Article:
Today’s article comes to us from Jeff who lives just outside of Evansville, Indiana, and it’s all about growing sweet corn!
We absolutely loved Jeff’s story about growing up in a garden-crazy neighborhood, and how he is now carrying on the traditions of a home garden like his parents and grandparents did. we especially love that he still has and uses his grandfather’s hoe!
It seems as each week goes by, we continue to learn more and more from gardeners just like Jeff.
When we first started This Is My Garden just a few months back, this is exactly what we had in mind. Gardeners sharing their gardening knowledge. It is a beautiful thing! So why not share your gardening story with us as well? Check at the end of the article to see how you can!
Now, let’s get to Jeff and how he grows his sweet corn!
My Secrets To Growing Sweet Corn
Jeff – Evansville, Indiana
Growing Zone 6
To me, there is nothing quite like growing your own sweet corn. The sweetness of biting into a just-picked ear of corn is something that takes me back to my childhood.
I grew up with a family of gardeners. My parents gardened, and both of their grandparents gardened as well. I think every neighbor had a garden as well from what I can remember. There was always a big competition every single year to see who could grow the most and the biggest. They are fond memories that I relive now with my own garden.
One thing my dad and grandfather always loved growing and eating was sweet corn. Nothing can beat the taste of an ear that was just picked. My grandfather and dad wouldn’t even wait sometimes until it was boiled, eating it right off the stalk to enjoy it. I, however, still like mine boiled. We plant the same way they did, and it has always worked really well. Here is how we plant:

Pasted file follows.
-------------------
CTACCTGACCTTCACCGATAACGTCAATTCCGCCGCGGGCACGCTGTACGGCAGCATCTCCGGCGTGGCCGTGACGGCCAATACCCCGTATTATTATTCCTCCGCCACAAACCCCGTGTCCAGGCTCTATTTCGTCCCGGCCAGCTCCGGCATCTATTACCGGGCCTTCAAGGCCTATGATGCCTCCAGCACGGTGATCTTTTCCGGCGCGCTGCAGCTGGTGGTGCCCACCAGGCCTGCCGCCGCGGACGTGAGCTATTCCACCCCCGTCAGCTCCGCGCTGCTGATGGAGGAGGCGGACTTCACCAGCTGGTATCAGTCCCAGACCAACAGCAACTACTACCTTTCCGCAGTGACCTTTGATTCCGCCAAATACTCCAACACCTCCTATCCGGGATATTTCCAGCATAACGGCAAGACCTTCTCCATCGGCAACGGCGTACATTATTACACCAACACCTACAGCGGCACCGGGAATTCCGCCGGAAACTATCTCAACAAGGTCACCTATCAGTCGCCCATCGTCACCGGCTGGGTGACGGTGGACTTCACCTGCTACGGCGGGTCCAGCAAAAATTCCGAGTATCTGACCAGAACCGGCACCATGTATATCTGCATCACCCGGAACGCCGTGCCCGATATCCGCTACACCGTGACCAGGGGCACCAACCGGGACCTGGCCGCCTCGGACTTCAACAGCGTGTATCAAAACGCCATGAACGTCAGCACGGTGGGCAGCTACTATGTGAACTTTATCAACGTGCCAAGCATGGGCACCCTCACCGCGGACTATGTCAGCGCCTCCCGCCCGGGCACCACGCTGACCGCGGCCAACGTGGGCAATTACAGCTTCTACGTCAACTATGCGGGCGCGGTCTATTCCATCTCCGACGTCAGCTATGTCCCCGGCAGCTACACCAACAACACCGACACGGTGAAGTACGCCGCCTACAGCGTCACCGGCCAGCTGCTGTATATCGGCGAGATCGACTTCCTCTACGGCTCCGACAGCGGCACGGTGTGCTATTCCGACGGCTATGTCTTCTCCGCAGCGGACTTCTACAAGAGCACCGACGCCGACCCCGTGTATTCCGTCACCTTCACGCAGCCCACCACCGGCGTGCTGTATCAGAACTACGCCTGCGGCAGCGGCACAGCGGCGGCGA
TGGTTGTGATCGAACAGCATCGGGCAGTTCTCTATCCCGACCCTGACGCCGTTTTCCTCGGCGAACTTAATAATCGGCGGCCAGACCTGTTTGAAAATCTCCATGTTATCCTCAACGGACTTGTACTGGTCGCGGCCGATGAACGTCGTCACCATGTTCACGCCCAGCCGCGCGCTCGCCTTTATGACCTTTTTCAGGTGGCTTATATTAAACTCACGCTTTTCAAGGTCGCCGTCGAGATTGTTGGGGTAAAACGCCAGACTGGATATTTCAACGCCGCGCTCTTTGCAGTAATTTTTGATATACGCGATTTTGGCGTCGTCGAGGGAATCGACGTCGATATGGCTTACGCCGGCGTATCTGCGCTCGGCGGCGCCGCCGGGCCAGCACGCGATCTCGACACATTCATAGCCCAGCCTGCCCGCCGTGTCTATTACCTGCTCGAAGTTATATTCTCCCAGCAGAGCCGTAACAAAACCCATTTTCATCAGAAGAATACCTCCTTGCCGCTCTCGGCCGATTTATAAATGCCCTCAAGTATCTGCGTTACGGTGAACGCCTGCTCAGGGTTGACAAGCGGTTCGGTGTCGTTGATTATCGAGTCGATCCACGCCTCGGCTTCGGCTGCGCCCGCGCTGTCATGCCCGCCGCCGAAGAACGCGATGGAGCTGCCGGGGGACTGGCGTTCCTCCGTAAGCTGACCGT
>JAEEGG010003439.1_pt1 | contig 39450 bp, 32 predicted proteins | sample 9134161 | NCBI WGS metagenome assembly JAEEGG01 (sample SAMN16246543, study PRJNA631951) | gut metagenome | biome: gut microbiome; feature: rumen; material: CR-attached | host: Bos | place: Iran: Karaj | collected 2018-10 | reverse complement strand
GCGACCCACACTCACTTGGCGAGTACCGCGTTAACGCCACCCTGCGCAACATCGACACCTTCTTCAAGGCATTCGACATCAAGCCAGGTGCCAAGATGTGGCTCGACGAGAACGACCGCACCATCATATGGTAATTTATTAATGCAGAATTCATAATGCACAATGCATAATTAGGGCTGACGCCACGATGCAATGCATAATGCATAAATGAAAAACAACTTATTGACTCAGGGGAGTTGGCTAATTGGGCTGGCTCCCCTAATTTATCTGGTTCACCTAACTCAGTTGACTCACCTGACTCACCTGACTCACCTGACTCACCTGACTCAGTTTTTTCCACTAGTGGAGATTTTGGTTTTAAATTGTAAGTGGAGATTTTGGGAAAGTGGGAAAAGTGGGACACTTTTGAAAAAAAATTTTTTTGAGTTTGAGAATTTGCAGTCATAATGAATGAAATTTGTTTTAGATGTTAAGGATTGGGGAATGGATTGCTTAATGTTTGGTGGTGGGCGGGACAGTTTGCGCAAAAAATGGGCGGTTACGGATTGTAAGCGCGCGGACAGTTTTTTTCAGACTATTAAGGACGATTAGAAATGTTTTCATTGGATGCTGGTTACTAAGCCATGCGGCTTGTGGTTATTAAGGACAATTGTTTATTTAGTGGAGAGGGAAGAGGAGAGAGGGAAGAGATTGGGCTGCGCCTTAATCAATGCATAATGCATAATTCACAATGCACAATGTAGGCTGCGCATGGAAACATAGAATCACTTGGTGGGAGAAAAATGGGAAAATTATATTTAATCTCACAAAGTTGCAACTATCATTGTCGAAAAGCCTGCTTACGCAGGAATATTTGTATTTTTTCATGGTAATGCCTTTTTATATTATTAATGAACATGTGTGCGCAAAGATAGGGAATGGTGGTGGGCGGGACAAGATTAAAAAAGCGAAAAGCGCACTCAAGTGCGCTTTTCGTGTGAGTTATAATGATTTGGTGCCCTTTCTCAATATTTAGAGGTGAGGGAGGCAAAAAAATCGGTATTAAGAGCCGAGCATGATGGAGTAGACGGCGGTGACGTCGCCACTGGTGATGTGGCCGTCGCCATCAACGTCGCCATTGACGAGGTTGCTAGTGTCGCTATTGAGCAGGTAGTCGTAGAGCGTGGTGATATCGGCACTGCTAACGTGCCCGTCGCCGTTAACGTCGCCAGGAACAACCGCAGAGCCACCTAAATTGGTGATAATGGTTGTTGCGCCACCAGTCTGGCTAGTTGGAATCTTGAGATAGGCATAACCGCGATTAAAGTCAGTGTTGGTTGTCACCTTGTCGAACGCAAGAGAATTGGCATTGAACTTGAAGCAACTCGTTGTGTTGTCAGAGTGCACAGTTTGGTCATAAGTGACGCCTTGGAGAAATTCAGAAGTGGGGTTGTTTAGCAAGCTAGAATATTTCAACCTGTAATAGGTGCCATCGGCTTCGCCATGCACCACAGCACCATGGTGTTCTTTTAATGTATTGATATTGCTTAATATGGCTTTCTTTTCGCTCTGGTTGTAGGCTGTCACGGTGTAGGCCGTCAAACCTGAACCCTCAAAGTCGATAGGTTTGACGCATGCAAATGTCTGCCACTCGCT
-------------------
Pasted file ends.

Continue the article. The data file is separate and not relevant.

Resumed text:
Plant In Blocks
Corn needs to be pollinated, and the best way to make sure it happens is to plant it in blocks. When growing our corn, we plants in 6 x 6 blocks. There are 6 rows that are each 10 to 15 feet long, and they are 6 rows wide. I think the biggest mistake people make is to just plant a single long row, or just a double row. My dad always told me it should be at least 4 rows wide, and my 6 row system seems to really work for us.
Cow Manure – Our Big Secret
So, our biggest secret is aged cow manure! It works wonder in replenishing the soil for what corn takes out of it. My family has been using it for years as our corn fertilizer and it hasn’t failed us yet.
Corn is a heavy feeder, and so the soil needs to be replenished each season. We also rotate our corn blocks in our garden to not try to grow it in the same spot for a few years.
Early in the Spring, we till in old cow manure that we get from a farmer down the road. Farmers are usually more than happy to give it to you if you are willing to get it.
It is not as bad as it sounds, aged cow manure is always dry and loads easily. We use big metal trash cans and fill them up and then till it into the rows in the early spring.
When the corn gets about two feet high, I go back and get a little bit more of the dry old manure and put a bit more on top of the soil in the rows by each plant. This helps to give a little more fertilizer as it rains and breaks down. It may sound crazy – but cow manure is where it’s at for corn!
When we plant our rows, we seed a little more than we need. Corn seed needs to be directly planted in the ground. It does not transplant like other vegetable plants. We sow our seed about two weeks after the last frost. We plant a seed about every 4 inches and then thin them to every 8 once they come up.
We plant our seeds in a 1 inch trench we dig in the ground with my grandfathers hoe. It is amazing to still use something so old to carry on the tradition.
Don’t Harvest Till You Need It
One final tip for sweet corn, try to harvest only what you need when you need it. We plant our sweet corn blocks so a few weeks apart. That way we get to enjoy it longer.
The second you take corn off the stalk, it starts to lose sugar and flavor. The same goes for when we can and freeze. We try to pick the morning we are going to can and freeze to get that incredible flavor.
I hope you enjoyed my tips, and good luck growing sweet corn! – Jeff
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